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Trends Plant Sci. 2007 Sep;12(9):391-6. Epub 2007 Aug 16.

Plastid endosymbiosis, genome evolution and the origin of green plants.

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1
Department of Biology, Howell Science Complex, N108, East Carolina University, Greenville, NC 27858, USA. stillerj@ecu.edu

Abstract

Evolutionary relationships among complex, multicellular eukaryotes are generally interpreted within the framework of molecular sequence-based phylogenies that suggest green plants and animals are only distantly related on the eukaryotic tree. However, important anomalies have been reported in phylogenomic analyses, including several that relate specifically to green plant evolution. In addition, plants and animals share molecular, biochemical and genome-level features that suggest a relatively close relationship between the two groups. This article explores the impacts of plastid endosymbioses on nuclear genomes, how they can explain incongruent phylogenetic signals in molecular data sets and reconcile conflicts among different sources of comparative data. Specifically, I argue that the large influx of plastid DNA into plant and algal nuclear genomes has resulted in tree-building artifacts that obscure a relatively close evolutionary relationship between green plants and animals.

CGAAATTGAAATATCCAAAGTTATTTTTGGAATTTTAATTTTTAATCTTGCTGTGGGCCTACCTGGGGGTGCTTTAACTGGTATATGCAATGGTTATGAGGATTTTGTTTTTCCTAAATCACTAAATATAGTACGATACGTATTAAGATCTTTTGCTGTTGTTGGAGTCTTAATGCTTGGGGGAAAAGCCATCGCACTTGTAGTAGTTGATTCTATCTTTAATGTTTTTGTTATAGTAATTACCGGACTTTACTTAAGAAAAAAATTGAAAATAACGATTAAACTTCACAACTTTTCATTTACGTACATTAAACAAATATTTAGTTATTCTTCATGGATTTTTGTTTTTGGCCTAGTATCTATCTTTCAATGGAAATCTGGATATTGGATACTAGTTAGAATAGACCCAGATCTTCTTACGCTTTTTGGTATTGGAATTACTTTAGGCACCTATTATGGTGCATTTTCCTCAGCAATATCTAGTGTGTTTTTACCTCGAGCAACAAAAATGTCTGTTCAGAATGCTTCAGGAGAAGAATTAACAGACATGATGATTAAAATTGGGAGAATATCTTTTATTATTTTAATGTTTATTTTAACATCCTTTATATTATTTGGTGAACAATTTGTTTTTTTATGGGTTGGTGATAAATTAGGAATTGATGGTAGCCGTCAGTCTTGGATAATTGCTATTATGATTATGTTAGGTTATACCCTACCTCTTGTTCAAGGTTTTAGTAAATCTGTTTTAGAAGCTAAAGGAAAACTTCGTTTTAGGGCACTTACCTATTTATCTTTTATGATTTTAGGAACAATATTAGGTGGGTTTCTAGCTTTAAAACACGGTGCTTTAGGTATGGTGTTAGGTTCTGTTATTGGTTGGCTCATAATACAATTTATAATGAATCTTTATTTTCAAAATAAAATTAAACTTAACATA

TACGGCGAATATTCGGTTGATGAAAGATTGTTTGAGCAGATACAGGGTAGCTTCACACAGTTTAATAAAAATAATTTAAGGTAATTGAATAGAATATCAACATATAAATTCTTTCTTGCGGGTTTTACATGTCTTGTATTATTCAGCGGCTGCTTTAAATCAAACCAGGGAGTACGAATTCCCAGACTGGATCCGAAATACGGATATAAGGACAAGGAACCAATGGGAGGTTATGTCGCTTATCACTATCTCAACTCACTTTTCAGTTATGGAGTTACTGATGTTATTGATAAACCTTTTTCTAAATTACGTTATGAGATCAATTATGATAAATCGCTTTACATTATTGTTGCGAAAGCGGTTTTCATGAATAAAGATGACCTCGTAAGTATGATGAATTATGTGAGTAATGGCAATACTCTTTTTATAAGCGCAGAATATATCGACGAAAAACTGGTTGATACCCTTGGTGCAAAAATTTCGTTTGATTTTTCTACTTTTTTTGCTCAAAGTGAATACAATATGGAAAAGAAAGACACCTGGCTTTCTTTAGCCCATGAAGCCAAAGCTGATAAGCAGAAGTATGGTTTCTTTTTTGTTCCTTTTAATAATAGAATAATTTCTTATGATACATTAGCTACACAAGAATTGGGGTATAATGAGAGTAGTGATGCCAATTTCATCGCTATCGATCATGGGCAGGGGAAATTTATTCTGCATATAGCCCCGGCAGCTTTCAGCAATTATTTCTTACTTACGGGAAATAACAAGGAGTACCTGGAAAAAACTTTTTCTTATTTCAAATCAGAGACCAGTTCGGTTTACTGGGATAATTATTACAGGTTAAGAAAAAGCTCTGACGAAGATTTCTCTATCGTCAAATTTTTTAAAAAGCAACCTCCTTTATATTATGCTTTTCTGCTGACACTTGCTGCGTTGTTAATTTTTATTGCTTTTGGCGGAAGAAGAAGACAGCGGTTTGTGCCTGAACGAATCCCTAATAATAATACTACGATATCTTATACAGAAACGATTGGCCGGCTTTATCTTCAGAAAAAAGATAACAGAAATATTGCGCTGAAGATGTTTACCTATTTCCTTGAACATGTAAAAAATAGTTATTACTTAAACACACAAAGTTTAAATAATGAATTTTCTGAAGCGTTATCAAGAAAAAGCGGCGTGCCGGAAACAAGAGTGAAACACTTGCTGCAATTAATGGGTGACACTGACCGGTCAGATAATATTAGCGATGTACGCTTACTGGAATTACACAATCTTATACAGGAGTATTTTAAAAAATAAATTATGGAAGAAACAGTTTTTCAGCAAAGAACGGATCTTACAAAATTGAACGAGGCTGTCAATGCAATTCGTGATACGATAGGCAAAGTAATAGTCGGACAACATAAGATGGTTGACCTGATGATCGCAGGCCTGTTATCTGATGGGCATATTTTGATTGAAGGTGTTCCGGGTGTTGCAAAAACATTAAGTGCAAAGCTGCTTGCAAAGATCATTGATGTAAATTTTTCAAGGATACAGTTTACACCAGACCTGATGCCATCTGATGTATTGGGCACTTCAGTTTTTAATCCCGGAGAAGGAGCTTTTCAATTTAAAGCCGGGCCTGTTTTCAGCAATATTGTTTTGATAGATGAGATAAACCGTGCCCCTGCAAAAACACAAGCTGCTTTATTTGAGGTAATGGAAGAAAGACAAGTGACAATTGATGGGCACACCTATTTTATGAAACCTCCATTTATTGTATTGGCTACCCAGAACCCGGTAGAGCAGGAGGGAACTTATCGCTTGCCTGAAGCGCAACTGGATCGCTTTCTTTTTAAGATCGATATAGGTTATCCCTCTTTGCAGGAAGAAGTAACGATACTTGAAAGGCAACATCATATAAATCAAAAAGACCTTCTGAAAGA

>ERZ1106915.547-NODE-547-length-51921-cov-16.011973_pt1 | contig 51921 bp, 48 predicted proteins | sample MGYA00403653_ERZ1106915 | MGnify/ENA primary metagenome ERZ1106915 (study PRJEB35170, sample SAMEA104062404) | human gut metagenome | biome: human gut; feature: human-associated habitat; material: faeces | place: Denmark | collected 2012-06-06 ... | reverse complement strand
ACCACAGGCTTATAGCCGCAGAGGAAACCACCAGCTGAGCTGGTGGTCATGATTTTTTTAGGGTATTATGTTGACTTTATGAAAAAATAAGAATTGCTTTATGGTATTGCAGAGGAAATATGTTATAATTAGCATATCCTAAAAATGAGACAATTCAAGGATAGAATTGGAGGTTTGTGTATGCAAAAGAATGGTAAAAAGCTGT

PMID:
17698402
DOI:
10.1016/j.tplants.2007.08.002
[Indexed for MEDLINE]
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